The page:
Full Title of Thesis or Dissertation
Department/Program Conferring Degree
climate change, capitalism, sustainable development, neoliberalism, political economy
The climate is in crisis, and the policies put in place now will have a dramatic impact on international development, international relations, and social movements for generations to come. In recent years there have been two major conferences bringing together international policy makers to craft a treaty to address climate change that would take the place of the Kyoto Protocol when it expires at the end of 2012: the United Nations Framework Convention in Climate Change (UNFCCC; resulting in the 2009 “Copenhagen Accord” and the 2010 “Cancún Agreements”) and the World Peoples’ Conference on Climate Change (WPCCC; resulting in the 2010 “People’s Agreement of Cochabamba”). In this paper I will juxtapose these two climate conferences, and the political maneuvering of various political actors that led to them, to demonstrate how various national, regional, and international power configurations led to two very different approaches to climate policy. In doing so, I will demonstrate that the "Cancún Agreements" are deisgned to sustain a neoliberal model of industrial, capitalist development; and the "People's Agreement of Cochabamba" is designed to formulate a counter movement to the expansion of market-driven capitalist development by embedding it into a larger set of social concerns (e.g. human and environmental rights). Thus, each set of climate agreements advocates for a remarkably different approach to "sustainable development." The climate crisis has altered political and economic configurations and refocused international debate on models of development. As the crisis unfolds, new political alliances will be formed that have the potential to challenge the dominant neoliberal model.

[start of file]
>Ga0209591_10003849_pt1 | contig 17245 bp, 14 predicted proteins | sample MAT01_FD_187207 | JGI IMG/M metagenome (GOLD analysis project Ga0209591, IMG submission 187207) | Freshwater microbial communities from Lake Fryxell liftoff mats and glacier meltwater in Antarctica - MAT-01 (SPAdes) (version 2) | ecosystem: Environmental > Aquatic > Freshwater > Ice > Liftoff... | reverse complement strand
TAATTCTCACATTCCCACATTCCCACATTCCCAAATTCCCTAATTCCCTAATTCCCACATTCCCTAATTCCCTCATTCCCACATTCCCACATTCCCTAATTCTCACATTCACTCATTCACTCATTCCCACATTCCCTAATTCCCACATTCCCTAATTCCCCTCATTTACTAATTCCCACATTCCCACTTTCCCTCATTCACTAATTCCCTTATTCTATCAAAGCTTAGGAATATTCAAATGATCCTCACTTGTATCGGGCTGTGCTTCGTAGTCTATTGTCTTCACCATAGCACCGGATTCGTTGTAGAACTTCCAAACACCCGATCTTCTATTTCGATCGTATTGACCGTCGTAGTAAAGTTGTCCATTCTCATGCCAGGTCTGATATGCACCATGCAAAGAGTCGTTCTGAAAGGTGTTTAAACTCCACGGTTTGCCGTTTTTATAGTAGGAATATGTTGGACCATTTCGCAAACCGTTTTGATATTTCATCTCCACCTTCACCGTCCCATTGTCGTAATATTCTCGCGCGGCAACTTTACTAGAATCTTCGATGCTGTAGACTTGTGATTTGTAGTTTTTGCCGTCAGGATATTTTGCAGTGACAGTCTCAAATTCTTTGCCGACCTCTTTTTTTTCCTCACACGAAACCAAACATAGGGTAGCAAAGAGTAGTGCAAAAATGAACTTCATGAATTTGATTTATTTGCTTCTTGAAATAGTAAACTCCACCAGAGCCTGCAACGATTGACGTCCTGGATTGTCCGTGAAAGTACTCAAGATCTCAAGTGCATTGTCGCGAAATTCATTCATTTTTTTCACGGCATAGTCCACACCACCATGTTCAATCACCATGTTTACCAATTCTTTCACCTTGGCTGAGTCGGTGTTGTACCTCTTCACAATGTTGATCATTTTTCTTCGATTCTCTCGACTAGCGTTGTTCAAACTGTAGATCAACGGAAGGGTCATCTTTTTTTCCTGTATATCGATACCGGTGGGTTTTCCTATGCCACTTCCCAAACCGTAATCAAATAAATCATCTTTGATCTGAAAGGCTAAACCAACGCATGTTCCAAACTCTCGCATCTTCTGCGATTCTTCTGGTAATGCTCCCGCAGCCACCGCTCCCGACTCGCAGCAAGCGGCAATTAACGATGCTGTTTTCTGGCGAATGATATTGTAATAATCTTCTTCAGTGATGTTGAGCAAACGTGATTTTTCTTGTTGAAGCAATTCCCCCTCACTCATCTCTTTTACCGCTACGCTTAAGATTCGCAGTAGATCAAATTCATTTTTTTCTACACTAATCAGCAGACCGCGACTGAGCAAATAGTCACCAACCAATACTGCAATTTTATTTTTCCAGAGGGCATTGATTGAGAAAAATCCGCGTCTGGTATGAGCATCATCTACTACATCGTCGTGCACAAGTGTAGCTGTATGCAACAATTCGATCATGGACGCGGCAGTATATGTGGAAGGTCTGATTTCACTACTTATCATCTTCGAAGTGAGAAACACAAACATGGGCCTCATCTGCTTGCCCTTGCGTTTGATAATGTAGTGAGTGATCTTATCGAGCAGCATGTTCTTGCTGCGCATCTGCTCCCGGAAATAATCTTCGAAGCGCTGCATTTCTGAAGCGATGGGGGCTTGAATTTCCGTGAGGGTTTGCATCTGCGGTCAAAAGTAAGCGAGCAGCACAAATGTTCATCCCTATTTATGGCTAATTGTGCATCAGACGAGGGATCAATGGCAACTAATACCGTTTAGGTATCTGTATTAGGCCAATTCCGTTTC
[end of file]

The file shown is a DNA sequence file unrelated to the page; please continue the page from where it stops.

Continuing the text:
Riplinger, Andrew J., "Debating sustainable development in global climate change policy: The “Cancún agreements” v. the “People’s agreement of Cochabamba”" (2012). College of Liberal Arts & Social Sciences Theses and Dissertations. 127.